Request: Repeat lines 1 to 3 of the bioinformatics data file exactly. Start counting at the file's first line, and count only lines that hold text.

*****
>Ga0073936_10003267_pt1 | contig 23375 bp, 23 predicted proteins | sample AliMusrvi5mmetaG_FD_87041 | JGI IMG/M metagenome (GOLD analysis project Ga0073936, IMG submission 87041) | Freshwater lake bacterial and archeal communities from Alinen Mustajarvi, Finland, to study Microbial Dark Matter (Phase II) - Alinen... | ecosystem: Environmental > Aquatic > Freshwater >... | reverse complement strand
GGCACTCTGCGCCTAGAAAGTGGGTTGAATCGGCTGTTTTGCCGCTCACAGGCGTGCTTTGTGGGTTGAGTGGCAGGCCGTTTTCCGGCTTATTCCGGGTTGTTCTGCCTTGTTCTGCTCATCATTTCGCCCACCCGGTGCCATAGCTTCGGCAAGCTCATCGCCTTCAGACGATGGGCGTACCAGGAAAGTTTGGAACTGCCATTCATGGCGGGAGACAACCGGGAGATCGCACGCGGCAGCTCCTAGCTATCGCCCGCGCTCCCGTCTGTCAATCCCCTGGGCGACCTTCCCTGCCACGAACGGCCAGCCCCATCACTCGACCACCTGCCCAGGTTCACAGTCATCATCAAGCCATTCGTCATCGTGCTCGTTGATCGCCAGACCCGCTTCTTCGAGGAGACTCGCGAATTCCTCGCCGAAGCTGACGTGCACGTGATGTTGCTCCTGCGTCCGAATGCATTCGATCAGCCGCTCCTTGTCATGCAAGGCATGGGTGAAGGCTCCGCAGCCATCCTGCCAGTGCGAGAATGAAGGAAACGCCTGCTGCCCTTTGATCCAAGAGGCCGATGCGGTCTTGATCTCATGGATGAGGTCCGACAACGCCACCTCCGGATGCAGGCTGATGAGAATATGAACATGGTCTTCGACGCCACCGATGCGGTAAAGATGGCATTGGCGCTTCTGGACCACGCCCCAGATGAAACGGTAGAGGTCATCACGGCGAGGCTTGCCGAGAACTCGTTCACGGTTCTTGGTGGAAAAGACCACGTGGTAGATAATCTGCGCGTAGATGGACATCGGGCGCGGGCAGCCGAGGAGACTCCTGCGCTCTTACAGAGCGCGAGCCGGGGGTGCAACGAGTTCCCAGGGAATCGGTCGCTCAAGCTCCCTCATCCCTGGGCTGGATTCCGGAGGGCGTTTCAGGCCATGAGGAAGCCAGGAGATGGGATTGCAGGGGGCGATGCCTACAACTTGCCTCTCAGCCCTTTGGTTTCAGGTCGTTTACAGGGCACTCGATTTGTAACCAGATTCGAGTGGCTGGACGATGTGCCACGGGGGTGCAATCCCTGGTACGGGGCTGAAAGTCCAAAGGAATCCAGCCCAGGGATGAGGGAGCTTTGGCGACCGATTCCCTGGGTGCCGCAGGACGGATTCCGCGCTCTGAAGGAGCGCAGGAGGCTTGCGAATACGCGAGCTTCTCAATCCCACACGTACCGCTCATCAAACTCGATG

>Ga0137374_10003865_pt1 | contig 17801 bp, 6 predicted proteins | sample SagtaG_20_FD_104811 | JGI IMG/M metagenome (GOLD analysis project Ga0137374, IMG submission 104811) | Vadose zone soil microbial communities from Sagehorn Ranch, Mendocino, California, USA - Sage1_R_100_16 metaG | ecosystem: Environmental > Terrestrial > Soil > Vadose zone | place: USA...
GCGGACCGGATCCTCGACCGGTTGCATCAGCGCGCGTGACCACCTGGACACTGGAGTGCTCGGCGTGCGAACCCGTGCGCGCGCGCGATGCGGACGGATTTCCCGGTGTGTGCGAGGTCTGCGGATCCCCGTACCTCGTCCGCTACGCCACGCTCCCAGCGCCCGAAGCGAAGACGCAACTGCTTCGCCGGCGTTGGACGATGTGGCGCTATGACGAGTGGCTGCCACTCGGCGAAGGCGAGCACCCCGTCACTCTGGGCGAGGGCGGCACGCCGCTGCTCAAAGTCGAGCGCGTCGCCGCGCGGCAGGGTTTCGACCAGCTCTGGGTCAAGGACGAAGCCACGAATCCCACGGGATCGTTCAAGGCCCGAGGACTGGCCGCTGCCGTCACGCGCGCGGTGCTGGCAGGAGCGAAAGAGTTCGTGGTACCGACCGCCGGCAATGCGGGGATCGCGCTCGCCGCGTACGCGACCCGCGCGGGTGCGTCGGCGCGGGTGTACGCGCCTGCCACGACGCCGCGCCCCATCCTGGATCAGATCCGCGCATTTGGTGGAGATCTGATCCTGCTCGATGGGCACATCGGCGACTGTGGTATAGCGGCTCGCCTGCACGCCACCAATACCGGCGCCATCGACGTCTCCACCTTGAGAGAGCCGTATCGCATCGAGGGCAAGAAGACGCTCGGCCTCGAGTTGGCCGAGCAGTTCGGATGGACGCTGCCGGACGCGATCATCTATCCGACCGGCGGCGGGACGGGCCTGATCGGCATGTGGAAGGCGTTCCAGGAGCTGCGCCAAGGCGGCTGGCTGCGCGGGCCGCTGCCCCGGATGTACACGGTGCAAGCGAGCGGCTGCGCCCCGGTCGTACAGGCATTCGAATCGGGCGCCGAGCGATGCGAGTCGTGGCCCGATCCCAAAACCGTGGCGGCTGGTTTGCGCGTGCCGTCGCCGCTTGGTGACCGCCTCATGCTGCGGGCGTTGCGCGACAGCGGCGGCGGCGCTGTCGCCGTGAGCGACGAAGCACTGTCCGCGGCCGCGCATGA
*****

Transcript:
>Ga0073936_10003267_pt1 | contig 23375 bp, 23 predicted proteins | sample AliMusrvi5mmetaG_FD_87041 | JGI IMG/M metagenome (GOLD analysis project Ga0073936, IMG submission 87041) | Freshwater lake bacterial and archeal communities from Alinen Mustajarvi, Finland, to study Microbial Dark Matter (Phase II) - Alinen... | ecosystem: Environmental > Aquatic > Freshwater >... | reverse complement strand
GGCACTCTGCGCCTAGAAAGTGGGTTGAATCGGCTGTTTTGCCGCTCACAGGCGTGCTTTGTGGGTTGAGTGGCAGGCCGTTTTCCGGCTTATTCCGGGTTGTTCTGCCTTGTTCTGCTCATCATTTCGCCCACCCGGTGCCATAGCTTCGGCAAGCTCATCGCCTTCAGACGATGGGCGTACCAGGAAAGTTTGGAACTGCCATTCATGGCGGGAGACAACCGGGAGATCGCACGCGGCAGCTCCTAGCTATCGCCCGCGCTCCCGTCTGTCAATCCCCTGGGCGACCTTCCCTGCCACGAACGGCCAGCCCCATCACTCGACCACCTGCCCAGGTTCACAGTCATCATCAAGCCATTCGTCATCGTGCTCGTTGATCGCCAGACCCGCTTCTTCGAGGAGACTCGCGAATTCCTCGCCGAAGCTGACGTGCACGTGATGTTGCTCCTGCGTCCGAATGCATTCGATCAGCCGCTCCTTGTCATGCAAGGCATGGGTGAAGGCTCCGCAGCCATCCTGCCAGTGCGAGAATGAAGGAAACGCCTGCTGCCCTTTGATCCAAGAGGCCGATGCGGTCTTGATCTCATGGATGAGGTCCGACAACGCCACCTCCGGATGCAGGCTGATGAGAATATGAACATGGTCTTCGACGCCACCGATGCGGTAAAGATGGCATTGGCGCTTCTGGACCACGCCCCAGATGAAACGGTAGAGGTCATCACGGCGAGGCTTGCCGAGAACTCGTTCACGGTTCTTGGTGGAAAAGACCACGTGGTAGATAATCTGCGCGTAGATGGACATCGGGCGCGGGCAGCCGAGGAGACTCCTGCGCTCTTACAGAGCGCGAGCCGGGGGTGCAACGAGTTCCCAGGGAATCGGTCGCTCAAGCTCCCTCATCCCTGGGCTGGATTCCGGAGGGCGTTTCAGGCCATGAGGAAGCCAGGAGATGGGATTGCAGGGGGCGATGCCTACAACTTGCCTCTCAGCCCTTTGGTTTCAGGTCGTTTACAGGGCACTCGATTTGTAACCAGATTCGAGTGGCTGGACGATGTGCCACGGGGGTGCAATCCCTGGTACGGGGCTGAAAGTCCAAAGGAATCCAGCCCAGGGATGAGGGAGCTTTGGCGACCGATTCCCTGGGTGCCGCAGGACGGATTCCGCGCTCTGAAGGAGCGCAGGAGGCTTGCGAATACGCGAGCTTCTCAATCCCACACGTACCGCTCATCAAACTCGATG

>Ga0137374_10003865_pt1 | contig 17801 bp, 6 predicted proteins | sample SagtaG_20_FD_104811 | JGI IMG/M metagenome (GOLD analysis project Ga0137374, IMG submission 104811) | Vadose zone soil microbial communities from Sagehorn Ranch, Mendocino, California, USA - Sage1_R_100_16 metaG | ecosystem: Environmental > Terrestrial > Soil > Vadose zone | place: USA...